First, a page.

Study Reveals Healthcare Utilization, Medication Trends in Patients with Gout

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Findings provide insights into the current state of healthcare utilization for patients with gout living in South Korea.

A South Korean study that analyzed the distribution and healthcare utilization patterns of patients with gout demonstrated a high incidence among males over 40, predominant outpatient care, frequent prescriptions of nonsteroidal anti-inflammatory drugs (NSAIDs) and urate-lowering agents, according to results published in Medicine.1 Investigators believe these findings provide valuable recommendations for clinicians and policymakers.

Gout treatment typically varies based on the severity of symptoms, with acute gout flares defined as a rapid onset of severe pain in 1 joint. These flares are generally treated with urate-lowering treatments, glucocorticoids, colchicine, and NSAIDs. However, urate-lowering therapy is not recommended for patients with diabetes, hypertension, kidney disease, and metabolic symptoms. In addition to medication, lifestyle interventions such as reducing alcohol consumption, obesity management, and dietary modification are recommended.2

“While recent studies have examined age- and sex-specific healthcare utilization in South Korea, few previous studies have analyzed detailed trends in this area,” wrote a group of Korean investigators. “By investigating seasonal trends in gout prevalence and healthcare utilization, as well as the trend in gout medications over time, this study results are expected to provide a foundation for developing policies related to health insurance schemes for chronic disease patients with gout to improve patient access to healthcare.”

To determine the distribution of patients with gout and their utilization of healthcare services, claims data from 69,680 patients between 2019 and 2019 were collected from the Health Insurance Review and Assessment Service-National Patient Sample (HIRA-NPS). The database contains information on treatments, diagnoses, procedures, surgical histories, and medications for 98% of the South Korean population. Eligible patients had a clinical gout diagnosis, were aged < 20 to ≥ 70 years, had complete data, and visited a hospital, clinic, or health medical center.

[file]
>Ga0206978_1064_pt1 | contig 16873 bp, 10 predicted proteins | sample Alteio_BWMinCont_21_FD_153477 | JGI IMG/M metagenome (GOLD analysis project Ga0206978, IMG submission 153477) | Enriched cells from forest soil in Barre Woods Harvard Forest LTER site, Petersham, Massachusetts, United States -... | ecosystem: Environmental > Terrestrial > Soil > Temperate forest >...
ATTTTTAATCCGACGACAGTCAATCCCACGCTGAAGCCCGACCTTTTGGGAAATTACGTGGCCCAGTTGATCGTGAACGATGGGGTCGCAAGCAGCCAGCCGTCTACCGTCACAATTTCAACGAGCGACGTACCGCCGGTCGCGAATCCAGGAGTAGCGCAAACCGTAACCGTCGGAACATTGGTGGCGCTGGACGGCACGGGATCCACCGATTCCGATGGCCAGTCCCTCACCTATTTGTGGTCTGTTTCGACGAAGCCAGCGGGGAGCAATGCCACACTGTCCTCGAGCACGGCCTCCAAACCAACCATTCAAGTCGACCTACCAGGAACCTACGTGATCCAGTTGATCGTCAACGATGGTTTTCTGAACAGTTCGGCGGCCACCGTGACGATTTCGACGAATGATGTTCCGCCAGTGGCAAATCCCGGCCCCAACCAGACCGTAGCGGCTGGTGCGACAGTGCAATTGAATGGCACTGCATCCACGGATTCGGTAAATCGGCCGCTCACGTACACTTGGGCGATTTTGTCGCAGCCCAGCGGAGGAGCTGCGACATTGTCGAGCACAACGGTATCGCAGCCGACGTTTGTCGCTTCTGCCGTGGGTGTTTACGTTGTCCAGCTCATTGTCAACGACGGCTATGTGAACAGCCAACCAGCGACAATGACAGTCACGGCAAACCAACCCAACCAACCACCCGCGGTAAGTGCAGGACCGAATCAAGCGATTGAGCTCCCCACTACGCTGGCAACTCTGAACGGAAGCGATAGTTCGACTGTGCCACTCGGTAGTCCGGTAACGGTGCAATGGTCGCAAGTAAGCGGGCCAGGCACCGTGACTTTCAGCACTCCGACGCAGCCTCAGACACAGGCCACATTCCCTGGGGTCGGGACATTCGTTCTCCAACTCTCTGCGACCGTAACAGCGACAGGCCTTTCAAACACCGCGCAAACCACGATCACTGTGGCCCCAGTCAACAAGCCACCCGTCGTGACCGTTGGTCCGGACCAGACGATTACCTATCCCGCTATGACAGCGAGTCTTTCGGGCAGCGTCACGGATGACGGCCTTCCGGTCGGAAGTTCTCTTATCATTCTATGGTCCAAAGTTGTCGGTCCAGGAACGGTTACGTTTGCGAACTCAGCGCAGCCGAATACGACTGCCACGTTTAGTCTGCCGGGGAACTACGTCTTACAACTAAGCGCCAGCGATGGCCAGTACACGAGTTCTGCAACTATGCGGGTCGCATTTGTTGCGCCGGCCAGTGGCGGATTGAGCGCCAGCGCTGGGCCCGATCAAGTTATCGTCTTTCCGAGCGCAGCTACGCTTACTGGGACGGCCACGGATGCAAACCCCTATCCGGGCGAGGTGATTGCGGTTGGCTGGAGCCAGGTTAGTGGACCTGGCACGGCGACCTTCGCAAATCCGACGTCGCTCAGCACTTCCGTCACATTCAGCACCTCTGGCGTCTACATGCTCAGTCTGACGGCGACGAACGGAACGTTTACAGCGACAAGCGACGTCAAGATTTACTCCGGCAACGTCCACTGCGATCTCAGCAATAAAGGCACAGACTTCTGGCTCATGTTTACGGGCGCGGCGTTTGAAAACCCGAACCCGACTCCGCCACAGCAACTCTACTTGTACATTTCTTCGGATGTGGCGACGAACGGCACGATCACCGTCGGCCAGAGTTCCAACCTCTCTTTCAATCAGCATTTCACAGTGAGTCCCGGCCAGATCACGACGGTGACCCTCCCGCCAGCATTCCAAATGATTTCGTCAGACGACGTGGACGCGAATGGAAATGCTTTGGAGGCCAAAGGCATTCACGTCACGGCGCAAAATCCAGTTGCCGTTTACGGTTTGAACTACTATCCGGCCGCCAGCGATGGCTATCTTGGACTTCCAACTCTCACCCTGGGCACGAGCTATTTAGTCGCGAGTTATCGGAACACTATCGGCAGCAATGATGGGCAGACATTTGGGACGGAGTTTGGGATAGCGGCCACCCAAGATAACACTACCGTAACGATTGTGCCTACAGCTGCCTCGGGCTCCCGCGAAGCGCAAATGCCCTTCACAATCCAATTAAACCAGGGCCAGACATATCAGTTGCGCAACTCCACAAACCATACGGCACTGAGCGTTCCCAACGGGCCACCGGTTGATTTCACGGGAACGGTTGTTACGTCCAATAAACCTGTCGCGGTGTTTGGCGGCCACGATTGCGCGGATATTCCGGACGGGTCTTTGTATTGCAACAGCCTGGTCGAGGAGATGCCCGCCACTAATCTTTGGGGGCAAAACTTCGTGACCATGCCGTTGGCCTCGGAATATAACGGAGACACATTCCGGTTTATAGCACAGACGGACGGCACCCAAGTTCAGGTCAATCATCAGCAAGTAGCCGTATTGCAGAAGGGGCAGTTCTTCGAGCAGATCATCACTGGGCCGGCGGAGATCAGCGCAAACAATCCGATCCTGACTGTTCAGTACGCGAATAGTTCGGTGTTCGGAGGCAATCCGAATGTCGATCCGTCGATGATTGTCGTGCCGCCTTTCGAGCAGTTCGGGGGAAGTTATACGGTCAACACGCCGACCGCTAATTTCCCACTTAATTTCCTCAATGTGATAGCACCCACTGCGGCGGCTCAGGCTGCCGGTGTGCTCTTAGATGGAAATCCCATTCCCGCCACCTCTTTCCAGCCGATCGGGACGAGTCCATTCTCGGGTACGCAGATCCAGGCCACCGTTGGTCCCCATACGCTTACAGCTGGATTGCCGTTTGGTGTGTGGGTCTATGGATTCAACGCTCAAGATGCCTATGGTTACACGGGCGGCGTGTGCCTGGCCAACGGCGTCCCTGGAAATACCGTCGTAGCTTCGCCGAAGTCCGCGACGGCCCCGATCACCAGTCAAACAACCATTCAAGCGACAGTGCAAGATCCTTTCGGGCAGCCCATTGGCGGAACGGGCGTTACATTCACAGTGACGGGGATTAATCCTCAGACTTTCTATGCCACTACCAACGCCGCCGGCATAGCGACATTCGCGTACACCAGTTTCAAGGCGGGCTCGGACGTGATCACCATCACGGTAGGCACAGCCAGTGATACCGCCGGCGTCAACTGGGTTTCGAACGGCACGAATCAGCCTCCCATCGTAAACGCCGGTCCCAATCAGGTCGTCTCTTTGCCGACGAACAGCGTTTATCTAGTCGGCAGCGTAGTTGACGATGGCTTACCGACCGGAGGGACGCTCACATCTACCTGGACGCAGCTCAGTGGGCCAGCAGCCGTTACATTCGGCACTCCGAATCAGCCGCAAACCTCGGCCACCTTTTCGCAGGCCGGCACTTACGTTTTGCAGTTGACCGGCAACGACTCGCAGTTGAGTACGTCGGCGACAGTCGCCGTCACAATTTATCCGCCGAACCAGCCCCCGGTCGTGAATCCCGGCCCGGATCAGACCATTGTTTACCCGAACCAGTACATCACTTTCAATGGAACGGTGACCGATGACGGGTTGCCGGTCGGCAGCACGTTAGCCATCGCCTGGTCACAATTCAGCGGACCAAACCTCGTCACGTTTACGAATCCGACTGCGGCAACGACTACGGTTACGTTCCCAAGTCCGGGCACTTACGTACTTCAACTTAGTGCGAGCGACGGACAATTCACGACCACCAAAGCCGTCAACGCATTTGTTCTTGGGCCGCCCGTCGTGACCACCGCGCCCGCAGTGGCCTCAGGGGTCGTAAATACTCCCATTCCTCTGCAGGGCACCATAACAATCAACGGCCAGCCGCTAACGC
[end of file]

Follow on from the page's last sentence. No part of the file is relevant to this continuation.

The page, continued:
Most patients were aged > 40 years (40 – 49: 22.0%, 50 – 59: 24.4%, 60 – 69: 17.4%, 70 – 79: 14.7%), and most were men (91%). The incidence of gout was higher in male patients aged > 40 years, with most patients receiving outpatient care for gout management. The most frequently prescribed medications were NSAIDs and urate-lowering agents, including colchicine (113,944 cases) and febuxostat.

The most common comorbidities among this patient population were musculoskeletal disorders, with 145,654 cases between 2010 and 2019. The condition increased from 10,010 cases in 2010 to 18,820 in 2019.

While the total costs of gout management increased over the time period, no significant increases in cost per patient were observed. The incidence of gout determined an 8.07% increase from 4700 in 2010 to 9454 in 2019 and the total costs increased from $437,525 in 2010 to $1,020,725 in 2019. However, the cost per patient increased from $93 in 2010 to $108 in 2018, representing an annual average growth rate of 1.66%

Investigators believe these findings provide insights into the current state of healthcare utilization for patients with gout living in South Korea.

The cross-sectional study design and lack of long-term follow-up may have limited findings, according to investigators. Future research regarding the multifactorial relationship between gout and seasonal changes can improve the accuracy of trends in comorbidity is necessary. Additionally, the HIRA database only includes information covered by the National Health Insurance (NHI), leading to a possible underestimation of medical service utilization in clinical settings. It was also difficult to evaluate trends in combination therapy compared with monotherapy prescriptions.

“By analyzing patient characteristics, medication trends, comorbidities, costs, and seasonality, this study provides valuable evidence for healthcare policymakers to improve gout management and treatment,” investigators concluded. “In particular, as the patient sample was based on the entire South Korean population, this study results may serve as a reference for clinicians in choosing appropriate medications and management strategies for gout patients.”


  1. Kang DH, Lee YJ, Ha IH, Song HS, Lee YS. Trends in healthcare utilization by patients with gout: A cross-sectional study using Health Insurance Review and Assessment Service data. Medicine (Baltimore). 2024;103(7):e36436. doi:10.1097/MD.0000000000036436
  2. Pillinger MH, Mandell BF. Therapeutic approaches in the treatment of gout. Semin Arthritis Rheum. 2020;50(3s):S24–30.